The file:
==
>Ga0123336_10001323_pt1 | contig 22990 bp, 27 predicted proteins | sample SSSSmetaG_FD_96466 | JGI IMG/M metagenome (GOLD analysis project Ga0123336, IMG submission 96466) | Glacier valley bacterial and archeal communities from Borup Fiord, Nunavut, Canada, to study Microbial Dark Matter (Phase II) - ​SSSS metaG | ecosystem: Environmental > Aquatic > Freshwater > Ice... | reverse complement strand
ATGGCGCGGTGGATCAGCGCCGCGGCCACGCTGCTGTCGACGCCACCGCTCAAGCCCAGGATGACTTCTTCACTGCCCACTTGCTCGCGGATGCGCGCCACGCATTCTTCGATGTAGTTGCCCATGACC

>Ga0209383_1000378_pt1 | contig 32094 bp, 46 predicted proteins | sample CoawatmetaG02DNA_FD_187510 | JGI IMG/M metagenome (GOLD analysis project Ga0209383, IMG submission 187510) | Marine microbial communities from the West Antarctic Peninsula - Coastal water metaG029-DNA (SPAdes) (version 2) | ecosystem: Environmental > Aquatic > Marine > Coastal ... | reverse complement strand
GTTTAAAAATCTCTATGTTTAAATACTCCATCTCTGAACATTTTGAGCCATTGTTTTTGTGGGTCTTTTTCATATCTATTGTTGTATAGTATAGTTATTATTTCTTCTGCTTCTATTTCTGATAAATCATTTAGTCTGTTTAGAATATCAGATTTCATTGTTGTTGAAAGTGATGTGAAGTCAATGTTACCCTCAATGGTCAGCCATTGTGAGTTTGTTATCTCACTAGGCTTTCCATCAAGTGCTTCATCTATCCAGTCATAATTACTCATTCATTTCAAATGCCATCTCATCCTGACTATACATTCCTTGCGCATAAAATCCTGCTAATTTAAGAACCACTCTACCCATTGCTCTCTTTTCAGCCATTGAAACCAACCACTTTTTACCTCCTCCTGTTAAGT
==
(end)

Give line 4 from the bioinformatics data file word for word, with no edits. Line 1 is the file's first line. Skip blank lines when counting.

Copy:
GTTTAAAAATCTCTATGTTTAAATACTCCATCTCTGAACATTTTGAGCCATTGTTTTTGTGGGTCTTTTTCATATCTATTGTTGTATAGTATAGTTATTATTTCTTCTGCTTCTATTTCTGATAAATCATTTAGTCTGTTTAGAATATCAGATTTCATTGTTGTTGAAAGTGATGTGAAGTCAATGTTACCCTCAATGGTCAGCCATTGTGAGTTTGTTATCTCACTAGGCTTTCCATCAAGTGCTTCATCTATCCAGTCATAATTACTCATTCATTTCAAATGCCATCTCATCCTGACTATACATTCCTTGCGCATAAAATCCTGCTAATTTAAGAACCACTCTACCCATTGCTCTCTTTTCAGCCATTGAAACCAACCACTTTTTACCTCCTCCTGTTAAGT